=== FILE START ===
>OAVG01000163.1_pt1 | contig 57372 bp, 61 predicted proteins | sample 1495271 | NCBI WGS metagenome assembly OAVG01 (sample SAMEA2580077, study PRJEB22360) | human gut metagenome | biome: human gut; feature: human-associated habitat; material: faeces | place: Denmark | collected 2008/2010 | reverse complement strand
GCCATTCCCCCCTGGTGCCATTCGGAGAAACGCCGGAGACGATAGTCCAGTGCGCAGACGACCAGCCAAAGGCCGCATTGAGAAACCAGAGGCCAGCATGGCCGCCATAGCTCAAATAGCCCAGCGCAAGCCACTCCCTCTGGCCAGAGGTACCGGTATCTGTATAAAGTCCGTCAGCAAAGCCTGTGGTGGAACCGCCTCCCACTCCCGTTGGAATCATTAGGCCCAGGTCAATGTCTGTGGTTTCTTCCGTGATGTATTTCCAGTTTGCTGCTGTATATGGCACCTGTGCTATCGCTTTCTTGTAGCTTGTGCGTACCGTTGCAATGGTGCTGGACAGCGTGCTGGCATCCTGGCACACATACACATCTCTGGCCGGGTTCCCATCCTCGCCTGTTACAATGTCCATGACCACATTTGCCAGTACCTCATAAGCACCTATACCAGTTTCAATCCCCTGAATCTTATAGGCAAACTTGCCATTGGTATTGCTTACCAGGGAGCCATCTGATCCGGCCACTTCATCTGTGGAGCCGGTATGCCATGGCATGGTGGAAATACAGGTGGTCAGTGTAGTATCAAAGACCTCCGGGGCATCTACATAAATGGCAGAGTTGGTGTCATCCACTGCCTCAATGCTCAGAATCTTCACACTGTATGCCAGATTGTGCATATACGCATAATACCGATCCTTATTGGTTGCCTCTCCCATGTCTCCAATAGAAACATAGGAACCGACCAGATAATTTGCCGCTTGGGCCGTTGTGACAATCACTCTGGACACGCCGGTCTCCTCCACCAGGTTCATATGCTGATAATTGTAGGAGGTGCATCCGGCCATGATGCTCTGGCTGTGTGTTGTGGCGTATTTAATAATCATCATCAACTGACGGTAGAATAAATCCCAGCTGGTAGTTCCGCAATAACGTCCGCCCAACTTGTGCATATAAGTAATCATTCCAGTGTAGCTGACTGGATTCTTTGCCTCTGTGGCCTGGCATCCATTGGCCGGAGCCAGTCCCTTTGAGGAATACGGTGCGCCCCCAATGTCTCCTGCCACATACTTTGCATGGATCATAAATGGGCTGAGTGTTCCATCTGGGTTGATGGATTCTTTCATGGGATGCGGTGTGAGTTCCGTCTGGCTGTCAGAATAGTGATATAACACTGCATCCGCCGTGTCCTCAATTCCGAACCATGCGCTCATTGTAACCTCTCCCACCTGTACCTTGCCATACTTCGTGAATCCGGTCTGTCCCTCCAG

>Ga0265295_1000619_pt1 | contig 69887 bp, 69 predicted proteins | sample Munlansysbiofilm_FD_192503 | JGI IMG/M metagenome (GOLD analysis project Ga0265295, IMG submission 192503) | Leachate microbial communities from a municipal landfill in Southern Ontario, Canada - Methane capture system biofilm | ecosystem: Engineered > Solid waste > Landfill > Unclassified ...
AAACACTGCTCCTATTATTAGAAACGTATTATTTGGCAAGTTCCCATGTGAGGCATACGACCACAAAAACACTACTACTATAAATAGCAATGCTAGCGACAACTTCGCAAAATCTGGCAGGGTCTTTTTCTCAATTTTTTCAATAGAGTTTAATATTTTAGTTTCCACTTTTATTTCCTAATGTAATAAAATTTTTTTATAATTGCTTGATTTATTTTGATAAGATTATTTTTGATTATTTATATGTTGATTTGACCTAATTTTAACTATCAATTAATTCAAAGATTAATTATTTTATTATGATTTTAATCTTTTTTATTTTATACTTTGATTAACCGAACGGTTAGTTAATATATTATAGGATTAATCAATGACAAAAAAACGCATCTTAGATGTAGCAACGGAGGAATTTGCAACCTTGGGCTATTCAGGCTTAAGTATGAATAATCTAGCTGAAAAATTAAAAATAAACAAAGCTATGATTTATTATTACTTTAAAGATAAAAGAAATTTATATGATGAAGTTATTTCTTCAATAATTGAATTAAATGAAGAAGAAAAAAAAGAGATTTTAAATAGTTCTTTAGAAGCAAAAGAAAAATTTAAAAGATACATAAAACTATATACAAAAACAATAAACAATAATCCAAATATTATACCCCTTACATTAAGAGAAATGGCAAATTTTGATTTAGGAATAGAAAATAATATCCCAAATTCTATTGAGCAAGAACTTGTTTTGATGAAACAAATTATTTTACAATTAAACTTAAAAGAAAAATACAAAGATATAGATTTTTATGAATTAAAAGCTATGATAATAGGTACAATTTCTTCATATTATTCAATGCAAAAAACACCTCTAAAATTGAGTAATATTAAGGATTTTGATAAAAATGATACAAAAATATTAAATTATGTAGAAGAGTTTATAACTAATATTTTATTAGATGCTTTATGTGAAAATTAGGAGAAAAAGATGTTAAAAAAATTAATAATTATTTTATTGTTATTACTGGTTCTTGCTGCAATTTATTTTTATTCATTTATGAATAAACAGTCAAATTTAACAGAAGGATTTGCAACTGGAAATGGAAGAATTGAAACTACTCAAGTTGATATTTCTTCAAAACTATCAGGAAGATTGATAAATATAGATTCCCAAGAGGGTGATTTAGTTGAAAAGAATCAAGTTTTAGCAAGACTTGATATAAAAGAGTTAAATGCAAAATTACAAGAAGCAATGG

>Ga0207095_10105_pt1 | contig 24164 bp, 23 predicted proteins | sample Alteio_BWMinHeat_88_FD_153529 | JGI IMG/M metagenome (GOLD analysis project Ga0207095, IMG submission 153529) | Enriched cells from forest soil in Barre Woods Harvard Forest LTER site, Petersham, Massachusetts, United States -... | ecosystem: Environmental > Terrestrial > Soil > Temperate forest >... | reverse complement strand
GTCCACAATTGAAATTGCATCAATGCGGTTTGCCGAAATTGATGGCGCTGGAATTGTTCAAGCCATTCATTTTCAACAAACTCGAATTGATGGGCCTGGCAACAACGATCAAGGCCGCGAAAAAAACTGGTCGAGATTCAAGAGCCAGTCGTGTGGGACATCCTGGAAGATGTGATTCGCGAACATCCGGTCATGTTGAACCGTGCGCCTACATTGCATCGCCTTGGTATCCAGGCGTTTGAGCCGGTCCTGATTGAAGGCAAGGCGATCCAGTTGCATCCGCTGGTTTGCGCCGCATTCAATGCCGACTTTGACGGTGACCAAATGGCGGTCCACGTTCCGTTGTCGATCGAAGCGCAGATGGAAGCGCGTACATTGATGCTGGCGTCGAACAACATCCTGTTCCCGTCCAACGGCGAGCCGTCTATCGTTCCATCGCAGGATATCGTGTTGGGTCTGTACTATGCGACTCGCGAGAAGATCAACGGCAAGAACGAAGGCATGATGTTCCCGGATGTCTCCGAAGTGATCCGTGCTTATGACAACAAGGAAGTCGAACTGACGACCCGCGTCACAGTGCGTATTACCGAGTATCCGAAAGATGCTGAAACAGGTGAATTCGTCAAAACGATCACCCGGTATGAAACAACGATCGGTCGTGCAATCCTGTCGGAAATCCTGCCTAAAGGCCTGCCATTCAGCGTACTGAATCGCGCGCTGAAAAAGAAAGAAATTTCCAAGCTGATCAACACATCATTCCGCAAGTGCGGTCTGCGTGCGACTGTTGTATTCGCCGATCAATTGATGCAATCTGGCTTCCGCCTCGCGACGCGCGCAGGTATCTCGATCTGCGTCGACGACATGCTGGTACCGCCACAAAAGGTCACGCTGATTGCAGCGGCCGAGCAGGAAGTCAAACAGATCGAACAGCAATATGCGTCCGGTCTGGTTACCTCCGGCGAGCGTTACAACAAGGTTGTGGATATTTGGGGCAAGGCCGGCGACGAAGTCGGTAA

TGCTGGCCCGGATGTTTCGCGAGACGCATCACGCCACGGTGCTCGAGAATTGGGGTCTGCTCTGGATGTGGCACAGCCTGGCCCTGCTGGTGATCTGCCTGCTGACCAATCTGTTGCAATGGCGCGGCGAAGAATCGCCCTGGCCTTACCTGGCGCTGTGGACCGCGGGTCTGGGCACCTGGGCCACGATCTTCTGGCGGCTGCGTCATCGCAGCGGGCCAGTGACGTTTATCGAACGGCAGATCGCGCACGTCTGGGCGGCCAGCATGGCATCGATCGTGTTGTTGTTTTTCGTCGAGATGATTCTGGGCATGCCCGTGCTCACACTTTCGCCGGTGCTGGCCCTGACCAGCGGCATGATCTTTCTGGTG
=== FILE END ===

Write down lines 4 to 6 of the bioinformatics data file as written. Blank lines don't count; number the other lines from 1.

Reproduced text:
AAACACTGCTCCTATTATTAGAAACGTATTATTTGGCAAGTTCCCATGTGAGGCATACGACCACAAAAACACTACTACTATAAATAGCAATGCTAGCGACAACTTCGCAAAATCTGGCAGGGTCTTTTTCTCAATTTTTTCAATAGAGTTTAATATTTTAGTTTCCACTTTTATTTCCTAATGTAATAAAATTTTTTTATAATTGCTTGATTTATTTTGATAAGATTATTTTTGATTATTTATATGTTGATTTGACCTAATTTTAACTATCAATTAATTCAAAGATTAATTATTTTATTATGATTTTAATCTTTTTTATTTTATACTTTGATTAACCGAACGGTTAGTTAATATATTATAGGATTAATCAATGACAAAAAAACGCATCTTAGATGTAGCAACGGAGGAATTTGCAACCTTGGGCTATTCAGGCTTAAGTATGAATAATCTAGCTGAAAAATTAAAAATAAACAAAGCTATGATTTATTATTACTTTAAAGATAAAAGAAATTTATATGATGAAGTTATTTCTTCAATAATTGAATTAAATGAAGAAGAAAAAAAAGAGATTTTAAATAGTTCTTTAGAAGCAAAAGAAAAATTTAAAAGATACATAAAACTATATACAAAAACAATAAACAATAATCCAAATATTATACCCCTTACATTAAGAGAAATGGCAAATTTTGATTTAGGAATAGAAAATAATATCCCAAATTCTATTGAGCAAGAACTTGTTTTGATGAAACAAATTATTTTACAATTAAACTTAAAAGAAAAATACAAAGATATAGATTTTTATGAATTAAAAGCTATGATAATAGGTACAATTTCTTCATATTATTCAATGCAAAAAACACCTCTAAAATTGAGTAATATTAAGGATTTTGATAAAAATGATACAAAAATATTAAATTATGTAGAAGAGTTTATAACTAATATTTTATTAGATGCTTTATGTGAAAATTAGGAGAAAAAGATGTTAAAAAAATTAATAATTATTTTATTGTTATTACTGGTTCTTGCTGCAATTTATTTTTATTCATTTATGAATAAACAGTCAAATTTAACAGAAGGATTTGCAACTGGAAATGGAAGAATTGAAACTACTCAAGTTGATATTTCTTCAAAACTATCAGGAAGATTGATAAATATAGATTCCCAAGAGGGTGATTTAGTTGAAAAGAATCAAGTTTTAGCAAGACTTGATATAAAAGAGTTAAATGCAAAATTACAAGAAGCAATGG

>Ga0207095_10105_pt1 | contig 24164 bp, 23 predicted proteins | sample Alteio_BWMinHeat_88_FD_153529 | JGI IMG/M metagenome (GOLD analysis project Ga0207095, IMG submission 153529) | Enriched cells from forest soil in Barre Woods Harvard Forest LTER site, Petersham, Massachusetts, United States -... | ecosystem: Environmental > Terrestrial > Soil > Temperate forest >... | reverse complement strand
GTCCACAATTGAAATTGCATCAATGCGGTTTGCCGAAATTGATGGCGCTGGAATTGTTCAAGCCATTCATTTTCAACAAACTCGAATTGATGGGCCTGGCAACAACGATCAAGGCCGCGAAAAAAACTGGTCGAGATTCAAGAGCCAGTCGTGTGGGACATCCTGGAAGATGTGATTCGCGAACATCCGGTCATGTTGAACCGTGCGCCTACATTGCATCGCCTTGGTATCCAGGCGTTTGAGCCGGTCCTGATTGAAGGCAAGGCGATCCAGTTGCATCCGCTGGTTTGCGCCGCATTCAATGCCGACTTTGACGGTGACCAAATGGCGGTCCACGTTCCGTTGTCGATCGAAGCGCAGATGGAAGCGCGTACATTGATGCTGGCGTCGAACAACATCCTGTTCCCGTCCAACGGCGAGCCGTCTATCGTTCCATCGCAGGATATCGTGTTGGGTCTGTACTATGCGACTCGCGAGAAGATCAACGGCAAGAACGAAGGCATGATGTTCCCGGATGTCTCCGAAGTGATCCGTGCTTATGACAACAAGGAAGTCGAACTGACGACCCGCGTCACAGTGCGTATTACCGAGTATCCGAAAGATGCTGAAACAGGTGAATTCGTCAAAACGATCACCCGGTATGAAACAACGATCGGTCGTGCAATCCTGTCGGAAATCCTGCCTAAAGGCCTGCCATTCAGCGTACTGAATCGCGCGCTGAAAAAGAAAGAAATTTCCAAGCTGATCAACACATCATTCCGCAAGTGCGGTCTGCGTGCGACTGTTGTATTCGCCGATCAATTGATGCAATCTGGCTTCCGCCTCGCGACGCGCGCAGGTATCTCGATCTGCGTCGACGACATGCTGGTACCGCCACAAAAGGTCACGCTGATTGCAGCGGCCGAGCAGGAAGTCAAACAGATCGAACAGCAATATGCGTCCGGTCTGGTTACCTCCGGCGAGCGTTACAACAAGGTTGTGGATATTTGGGGCAAGGCCGGCGACGAAGTCGGTAA